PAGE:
Alfa Fellowship Alumni Association Assistant: Cultural Vistas-New York, NY
Cultural Vistas is seeking a part-time AFAA Assistant.
Assist the Alfa Fellowship Alumni Association (AFAA) executive board and Alfa Fellowship Program staff in planning, implementing and promoting AFAA activities.
Essential Duties and Responsibilities
- Communicate with alumni, current Fellows and Cultural Vistas partners
- Assist in the organization of AFAA events
- Front end upkeep of the afpalumni.org website
- Maintain updated AFAA members list
- Manage budget of AFAA events, following established CV accounting protocol
- Assist in marketing and mass mailings
- Other tasks as assigned
- Demonstrated capacity for managing projects and events
- Working knowledge of basic budget and accounting procedures
- Ability to prioritize and manage multiple tasks simultaneously and meet deadlines
- Self-starter able to work independently and as a member of a team
- Possess commitment to professionalism and communicability
- Interest in and commitment to the mission of Cultural Vistas
- Knowledge of international affairs, particularly those relating to Russia
- Strong ability to communicate effectively with staff, program benefactors, program participants and alumni, as well as U.S. and foreign government personnel and nonprofit community contacts
- Russian language skills preferred, though not required
Must be proficient in Microsoft Suite products, particularly Excel. Prior CRM experience a plus. Website maintenance knowledge preferred.
Education: Bachelor's degree required; International Relations, Business, Education, or other related degree preferred.
Years of Experience: Minimum of 1 -2 years of administrative, customer service, client relations management or program management experience required. Prior international and/or educational experience strongly preferred.For more information and to apply, please see http://culturalvistas.org/about-us/careers/afaa-assistant
Assistant Professor of Political Science, University of Minnesota
The Department of Political Science in the College of Liberal Arts at the University of Minnesota invites applications for a full-time, tenure-track faculty position in Political Violence beginning fall semester 2014 (08/25/2014).
We invite candidates whose work discusses substantive issues of political violence along international, national, and/or sub-national scales. The position is open with regard to theoretical and methodological approach, but preference will be given to those whose research and teaching interests meet departmental needs in international relations.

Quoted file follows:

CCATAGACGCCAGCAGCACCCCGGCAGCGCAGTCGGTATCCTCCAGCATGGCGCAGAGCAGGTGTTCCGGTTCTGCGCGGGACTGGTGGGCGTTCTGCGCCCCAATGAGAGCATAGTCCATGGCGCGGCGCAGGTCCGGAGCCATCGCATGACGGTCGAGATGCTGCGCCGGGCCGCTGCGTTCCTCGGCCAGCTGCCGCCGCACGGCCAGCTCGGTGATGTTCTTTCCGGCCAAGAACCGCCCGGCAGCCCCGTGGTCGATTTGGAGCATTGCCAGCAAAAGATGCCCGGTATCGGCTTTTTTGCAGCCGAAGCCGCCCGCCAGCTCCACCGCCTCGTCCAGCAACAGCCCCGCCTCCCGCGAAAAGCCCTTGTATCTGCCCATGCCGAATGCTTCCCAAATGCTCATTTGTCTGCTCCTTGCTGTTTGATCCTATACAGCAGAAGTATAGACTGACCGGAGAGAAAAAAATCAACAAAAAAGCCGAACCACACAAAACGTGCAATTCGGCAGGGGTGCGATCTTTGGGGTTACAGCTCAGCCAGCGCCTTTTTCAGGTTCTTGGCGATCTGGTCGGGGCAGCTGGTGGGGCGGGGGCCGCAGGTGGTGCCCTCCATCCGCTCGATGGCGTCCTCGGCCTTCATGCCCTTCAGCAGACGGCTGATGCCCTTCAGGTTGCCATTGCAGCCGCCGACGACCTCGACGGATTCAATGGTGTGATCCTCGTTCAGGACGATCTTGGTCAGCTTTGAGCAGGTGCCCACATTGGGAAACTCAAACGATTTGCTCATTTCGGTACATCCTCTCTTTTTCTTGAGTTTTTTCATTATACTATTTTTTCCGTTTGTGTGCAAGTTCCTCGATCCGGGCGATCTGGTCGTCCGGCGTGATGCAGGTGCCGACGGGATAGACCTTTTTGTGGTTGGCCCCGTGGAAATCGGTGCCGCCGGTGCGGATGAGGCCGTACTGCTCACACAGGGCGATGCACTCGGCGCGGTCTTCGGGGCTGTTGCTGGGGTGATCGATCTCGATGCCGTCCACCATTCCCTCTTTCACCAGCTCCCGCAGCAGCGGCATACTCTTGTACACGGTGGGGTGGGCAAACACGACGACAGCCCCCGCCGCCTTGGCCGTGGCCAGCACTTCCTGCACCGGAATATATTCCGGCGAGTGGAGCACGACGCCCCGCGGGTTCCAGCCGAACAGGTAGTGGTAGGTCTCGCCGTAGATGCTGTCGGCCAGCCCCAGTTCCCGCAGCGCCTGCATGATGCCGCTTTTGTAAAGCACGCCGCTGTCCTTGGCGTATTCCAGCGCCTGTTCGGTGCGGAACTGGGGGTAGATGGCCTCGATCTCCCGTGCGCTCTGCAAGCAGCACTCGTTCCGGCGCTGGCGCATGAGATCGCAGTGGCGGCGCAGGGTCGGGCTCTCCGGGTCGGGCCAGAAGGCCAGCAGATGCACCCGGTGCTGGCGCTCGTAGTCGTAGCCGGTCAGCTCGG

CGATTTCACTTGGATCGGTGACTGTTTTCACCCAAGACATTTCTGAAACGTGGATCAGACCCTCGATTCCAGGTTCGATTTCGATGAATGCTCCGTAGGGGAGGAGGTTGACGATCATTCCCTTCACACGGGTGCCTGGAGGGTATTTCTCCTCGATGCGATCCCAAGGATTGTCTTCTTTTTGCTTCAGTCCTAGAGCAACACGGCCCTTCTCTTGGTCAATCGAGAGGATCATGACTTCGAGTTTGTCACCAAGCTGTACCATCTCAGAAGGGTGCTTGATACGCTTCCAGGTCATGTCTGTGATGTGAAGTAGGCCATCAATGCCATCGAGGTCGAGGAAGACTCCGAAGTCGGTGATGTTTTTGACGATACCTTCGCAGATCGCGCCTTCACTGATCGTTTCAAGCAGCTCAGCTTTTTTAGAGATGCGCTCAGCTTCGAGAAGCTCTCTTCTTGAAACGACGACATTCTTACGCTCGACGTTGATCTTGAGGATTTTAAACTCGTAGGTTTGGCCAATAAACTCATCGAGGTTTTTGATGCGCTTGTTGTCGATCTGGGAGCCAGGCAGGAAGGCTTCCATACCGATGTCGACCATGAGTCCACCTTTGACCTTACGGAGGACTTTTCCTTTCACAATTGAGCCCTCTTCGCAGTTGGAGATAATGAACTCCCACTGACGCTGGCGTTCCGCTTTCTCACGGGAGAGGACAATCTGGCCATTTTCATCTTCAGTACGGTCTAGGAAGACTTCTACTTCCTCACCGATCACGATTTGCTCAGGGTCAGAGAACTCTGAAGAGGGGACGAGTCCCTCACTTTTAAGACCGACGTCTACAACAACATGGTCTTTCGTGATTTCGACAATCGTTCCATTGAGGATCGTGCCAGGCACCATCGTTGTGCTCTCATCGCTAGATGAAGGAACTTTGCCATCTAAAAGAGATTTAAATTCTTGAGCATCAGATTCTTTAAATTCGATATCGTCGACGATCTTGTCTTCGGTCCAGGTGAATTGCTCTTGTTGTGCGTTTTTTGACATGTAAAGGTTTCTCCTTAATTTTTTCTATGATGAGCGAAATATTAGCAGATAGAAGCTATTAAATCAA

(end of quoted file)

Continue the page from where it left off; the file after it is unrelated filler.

Appointment will be 100% time over the nine-month academic year(late-August to late-May). Appointment will be made at the rank of tenure-track assistant professor, consistent with collegiate and University policy.
Ph.D. in political science or related field is required. Advanced ABD's may be considered for appointment at the rank of tenure-track instructor with the stipulation that the Ph.D. is conferred in the first year of the appointment.
College/university-level teaching experience is preferred.
Candidates will be evaluated according to a) overall quality of their academic preparation and scholarly work, b) relevance of their scholarly research to the department's academic priorities and fields of inquiry, c) evidence of commitment to teaching and skills as a teacher, and d) strength of recommendations.
Assistant Program Officer, Eastern Europe: National Endowment for Democracy-Washington, D.C.
Assist with management, administration, development and expansion of grant programs in Ukraine, Belarus and Moldova. Support existing grantees and develop prospective grantees.
- Draft summaries of proposals to present at quarterly Board meetings
Assist in the evaluation of project proposals
Communicate regularly with current grantees and applicants
Assist in monitoring the work of existing grantees
Track political developments in Eastern Europe, with a focus on Ukraine, Belarus and Moldova
Provide administrative support to the Europe Team
Organize events to highlight specific democracy-related issues
Travel to Eastern Europe on a regular basis to identify and work with potential new grantees and existing grantees
- Master's level education or equivalent knowledge in International Affairs, Politics, History, Regional Studies or a related discipline is preferred